In general, you're right that PG-13 is roughly the mark we strive to hit with the Pathfinder Tales novels. While I'm personally a big fan of letting kids read pretty much whatever they want—I sure learned some interesting things from Tom Robbins and Stephen King as a child—I can appreciate that a lot of parents feel differently, and so we try to walk a line that's edgy enough to keep everyone interested but not so far that the average parent (or teacher, or librarian) is going to have to worry about graphic sex scenes or explicit language. (There IS a lot of violence, though, and some books like Nightglass get pretty darn dark. Somehow that doesn't raise as many eyebrows, though. I have no idea why the USA is still so permissive of severed limbs but freaked out by nipples, but so it goes.)
For that reason, I don't allow authors to drop F-bombs in the books. Instead, I often encourage them to introduce profanity that feels more rooted in the world and its religions—for instance, in the comic scripts I write for Dynamite, I have Valeros say things like "Cayden's balls!" It still gets the point across, and feels in keeping with the setting, but isn't going to trigger some folks' profanity filters in the same way.
Outside of the books, of course, I, too, use the F-word more than I probably should. :P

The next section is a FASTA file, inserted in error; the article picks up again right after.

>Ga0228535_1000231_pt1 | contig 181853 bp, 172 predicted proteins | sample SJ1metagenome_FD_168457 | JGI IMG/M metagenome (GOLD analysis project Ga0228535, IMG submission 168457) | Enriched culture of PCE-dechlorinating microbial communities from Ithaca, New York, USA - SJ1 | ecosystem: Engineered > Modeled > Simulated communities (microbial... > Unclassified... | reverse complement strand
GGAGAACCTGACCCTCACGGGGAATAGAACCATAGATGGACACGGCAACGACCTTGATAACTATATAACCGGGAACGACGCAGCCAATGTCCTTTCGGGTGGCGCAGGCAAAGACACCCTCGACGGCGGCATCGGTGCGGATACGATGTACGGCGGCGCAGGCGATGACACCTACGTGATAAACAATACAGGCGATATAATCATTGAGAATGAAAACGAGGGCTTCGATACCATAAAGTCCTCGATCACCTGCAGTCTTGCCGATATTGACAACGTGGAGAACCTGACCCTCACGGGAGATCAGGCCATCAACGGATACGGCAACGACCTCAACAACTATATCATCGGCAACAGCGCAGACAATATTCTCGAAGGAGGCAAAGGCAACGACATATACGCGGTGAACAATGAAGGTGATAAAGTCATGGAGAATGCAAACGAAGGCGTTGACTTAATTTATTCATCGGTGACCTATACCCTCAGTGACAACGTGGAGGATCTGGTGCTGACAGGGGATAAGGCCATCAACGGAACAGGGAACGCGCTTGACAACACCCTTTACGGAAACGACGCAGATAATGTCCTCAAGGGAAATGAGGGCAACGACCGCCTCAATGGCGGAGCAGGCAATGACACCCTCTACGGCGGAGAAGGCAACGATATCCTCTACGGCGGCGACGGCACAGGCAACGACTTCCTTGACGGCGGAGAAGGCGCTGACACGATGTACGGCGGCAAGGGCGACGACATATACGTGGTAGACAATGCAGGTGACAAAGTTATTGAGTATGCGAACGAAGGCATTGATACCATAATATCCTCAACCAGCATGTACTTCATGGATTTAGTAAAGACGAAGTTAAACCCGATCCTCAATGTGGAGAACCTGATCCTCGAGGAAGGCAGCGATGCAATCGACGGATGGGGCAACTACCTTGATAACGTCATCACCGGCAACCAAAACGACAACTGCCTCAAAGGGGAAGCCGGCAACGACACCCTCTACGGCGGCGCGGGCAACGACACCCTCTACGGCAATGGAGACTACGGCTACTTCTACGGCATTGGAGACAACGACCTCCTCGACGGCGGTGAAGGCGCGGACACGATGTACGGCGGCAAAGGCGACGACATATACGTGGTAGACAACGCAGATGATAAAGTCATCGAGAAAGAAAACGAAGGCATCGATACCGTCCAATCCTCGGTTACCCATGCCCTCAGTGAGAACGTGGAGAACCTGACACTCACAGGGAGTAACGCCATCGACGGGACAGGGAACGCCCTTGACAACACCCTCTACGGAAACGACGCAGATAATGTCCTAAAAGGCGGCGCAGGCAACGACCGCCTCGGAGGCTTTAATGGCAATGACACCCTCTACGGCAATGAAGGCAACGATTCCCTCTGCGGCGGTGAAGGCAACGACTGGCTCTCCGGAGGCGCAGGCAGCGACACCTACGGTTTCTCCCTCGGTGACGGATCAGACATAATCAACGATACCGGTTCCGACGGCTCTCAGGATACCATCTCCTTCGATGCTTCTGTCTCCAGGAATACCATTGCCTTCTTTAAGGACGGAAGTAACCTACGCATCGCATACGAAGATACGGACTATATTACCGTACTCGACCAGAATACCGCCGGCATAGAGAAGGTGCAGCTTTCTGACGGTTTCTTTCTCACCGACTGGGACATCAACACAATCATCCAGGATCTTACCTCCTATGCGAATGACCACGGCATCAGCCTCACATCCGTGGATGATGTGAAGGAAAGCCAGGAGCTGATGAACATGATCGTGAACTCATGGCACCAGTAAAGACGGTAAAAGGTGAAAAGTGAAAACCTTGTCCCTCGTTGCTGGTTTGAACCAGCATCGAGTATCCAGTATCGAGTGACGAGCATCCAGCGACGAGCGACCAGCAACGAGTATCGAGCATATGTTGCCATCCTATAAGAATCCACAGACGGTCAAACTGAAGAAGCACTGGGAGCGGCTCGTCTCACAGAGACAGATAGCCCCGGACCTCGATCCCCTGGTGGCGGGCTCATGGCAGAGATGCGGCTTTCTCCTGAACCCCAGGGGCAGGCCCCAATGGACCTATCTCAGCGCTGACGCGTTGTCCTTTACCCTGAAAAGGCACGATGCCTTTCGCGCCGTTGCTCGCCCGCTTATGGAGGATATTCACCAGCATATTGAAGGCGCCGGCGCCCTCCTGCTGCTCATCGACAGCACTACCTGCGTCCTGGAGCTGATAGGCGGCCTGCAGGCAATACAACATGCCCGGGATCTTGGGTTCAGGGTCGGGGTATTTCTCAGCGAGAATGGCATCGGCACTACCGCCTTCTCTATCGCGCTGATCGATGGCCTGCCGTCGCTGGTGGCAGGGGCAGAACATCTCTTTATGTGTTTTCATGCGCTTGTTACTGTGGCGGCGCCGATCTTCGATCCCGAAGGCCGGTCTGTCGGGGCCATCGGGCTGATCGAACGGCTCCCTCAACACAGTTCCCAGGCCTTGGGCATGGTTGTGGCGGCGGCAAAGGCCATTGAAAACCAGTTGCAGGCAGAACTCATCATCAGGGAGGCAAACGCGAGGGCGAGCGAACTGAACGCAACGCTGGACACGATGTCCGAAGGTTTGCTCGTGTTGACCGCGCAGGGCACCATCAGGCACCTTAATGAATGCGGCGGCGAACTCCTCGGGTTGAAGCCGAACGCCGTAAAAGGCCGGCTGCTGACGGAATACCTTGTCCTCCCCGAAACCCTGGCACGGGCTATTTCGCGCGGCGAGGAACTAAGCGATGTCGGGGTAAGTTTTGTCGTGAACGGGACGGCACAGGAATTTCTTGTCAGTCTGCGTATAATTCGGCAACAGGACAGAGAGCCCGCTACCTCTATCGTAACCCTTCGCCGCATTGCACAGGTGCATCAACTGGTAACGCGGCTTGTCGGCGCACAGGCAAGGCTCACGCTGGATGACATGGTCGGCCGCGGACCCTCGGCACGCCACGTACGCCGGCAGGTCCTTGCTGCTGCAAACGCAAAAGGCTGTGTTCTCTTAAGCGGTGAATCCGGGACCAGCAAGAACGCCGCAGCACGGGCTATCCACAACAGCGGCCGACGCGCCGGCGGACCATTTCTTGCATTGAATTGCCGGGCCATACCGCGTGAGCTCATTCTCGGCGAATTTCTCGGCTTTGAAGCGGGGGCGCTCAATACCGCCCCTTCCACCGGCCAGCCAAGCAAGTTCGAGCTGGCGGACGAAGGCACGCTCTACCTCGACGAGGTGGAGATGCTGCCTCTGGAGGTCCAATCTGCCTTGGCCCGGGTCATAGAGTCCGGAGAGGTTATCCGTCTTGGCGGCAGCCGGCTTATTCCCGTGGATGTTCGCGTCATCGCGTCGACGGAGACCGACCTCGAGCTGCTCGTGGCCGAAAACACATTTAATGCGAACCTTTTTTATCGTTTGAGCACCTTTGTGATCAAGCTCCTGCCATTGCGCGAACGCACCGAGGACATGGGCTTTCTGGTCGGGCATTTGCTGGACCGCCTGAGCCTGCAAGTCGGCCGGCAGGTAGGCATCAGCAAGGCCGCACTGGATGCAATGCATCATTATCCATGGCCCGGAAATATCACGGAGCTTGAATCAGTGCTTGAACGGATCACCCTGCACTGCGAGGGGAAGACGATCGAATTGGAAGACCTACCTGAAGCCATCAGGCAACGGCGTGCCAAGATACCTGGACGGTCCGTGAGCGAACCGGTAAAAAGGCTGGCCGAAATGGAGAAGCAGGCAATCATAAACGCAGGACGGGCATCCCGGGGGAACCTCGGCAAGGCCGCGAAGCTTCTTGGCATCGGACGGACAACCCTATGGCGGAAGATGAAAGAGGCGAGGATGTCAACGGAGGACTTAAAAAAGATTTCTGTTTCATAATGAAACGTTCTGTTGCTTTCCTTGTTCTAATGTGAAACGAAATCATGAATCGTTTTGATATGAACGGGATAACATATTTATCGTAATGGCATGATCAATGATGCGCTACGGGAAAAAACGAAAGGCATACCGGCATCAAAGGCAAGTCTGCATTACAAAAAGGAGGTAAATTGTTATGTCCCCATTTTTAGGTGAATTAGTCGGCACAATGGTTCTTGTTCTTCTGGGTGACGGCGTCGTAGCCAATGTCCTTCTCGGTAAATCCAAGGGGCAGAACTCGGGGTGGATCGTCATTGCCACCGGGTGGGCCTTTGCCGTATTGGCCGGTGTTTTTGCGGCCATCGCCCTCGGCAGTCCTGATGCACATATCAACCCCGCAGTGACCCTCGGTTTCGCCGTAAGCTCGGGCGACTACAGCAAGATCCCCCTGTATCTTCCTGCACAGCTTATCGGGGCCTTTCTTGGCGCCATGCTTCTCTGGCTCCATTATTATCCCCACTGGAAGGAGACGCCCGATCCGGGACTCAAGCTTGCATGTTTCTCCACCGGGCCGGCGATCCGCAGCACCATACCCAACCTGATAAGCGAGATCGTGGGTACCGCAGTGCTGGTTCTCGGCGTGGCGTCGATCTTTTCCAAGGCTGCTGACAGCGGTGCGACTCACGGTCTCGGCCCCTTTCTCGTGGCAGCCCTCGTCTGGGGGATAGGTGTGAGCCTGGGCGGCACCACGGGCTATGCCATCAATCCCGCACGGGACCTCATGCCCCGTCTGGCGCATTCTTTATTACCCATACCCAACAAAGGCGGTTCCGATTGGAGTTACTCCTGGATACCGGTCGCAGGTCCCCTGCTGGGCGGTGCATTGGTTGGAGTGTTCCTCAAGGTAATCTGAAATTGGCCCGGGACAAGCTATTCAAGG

Schnappy das kleine Kobold wrote:
I can guarantee that if (and hopefully more like "when") the third book comes out, it'll be available in paperback. We here at Paizo must continue our killing of trees until our blood feud is satisfied!
Thank you! It's always been my hope that the audiobooks would help make the books accessible to a wider audience. Thanks for soldiering through the print versions, and here's to never having to do so again. :D
Fact: Pretty much any time I give a straight answer in a setting book, I immediately follow it up with "...but SOME rumors suggest that the truth is far stranger, such as..." I know several of the other devs here also follow that general philosophy.
Truth is fine, but conspiracy theories are more fun. :D
Steve Geddes wrote:
I'll get out the ol' bullwhip and see what I can do.
Will Huston wrote:
Wes always tells me I'm pretty. (He knows the consequences if he doesn't.) And thank you. :)
And yeah, like any other company, Paizo has annual performance reviews so we can help each other improve and do the best work we can. I joke about it, but I actually feel like it's really important—I ask all my employees to send feedback to my bosses so that the reviews work both ways, not just top-down.
Andros Morino wrote:
Ah, Dakar! He was the first naga we ever introduced, way back in Pathfinder #3, and I'm still rather fond of him. :)
Liane Merciel wrote:
That said, *we* have definitely statted up stuff from the novels—I've personally done or overseen the creation of several items and creatures that Liane dreamed up in her books. :D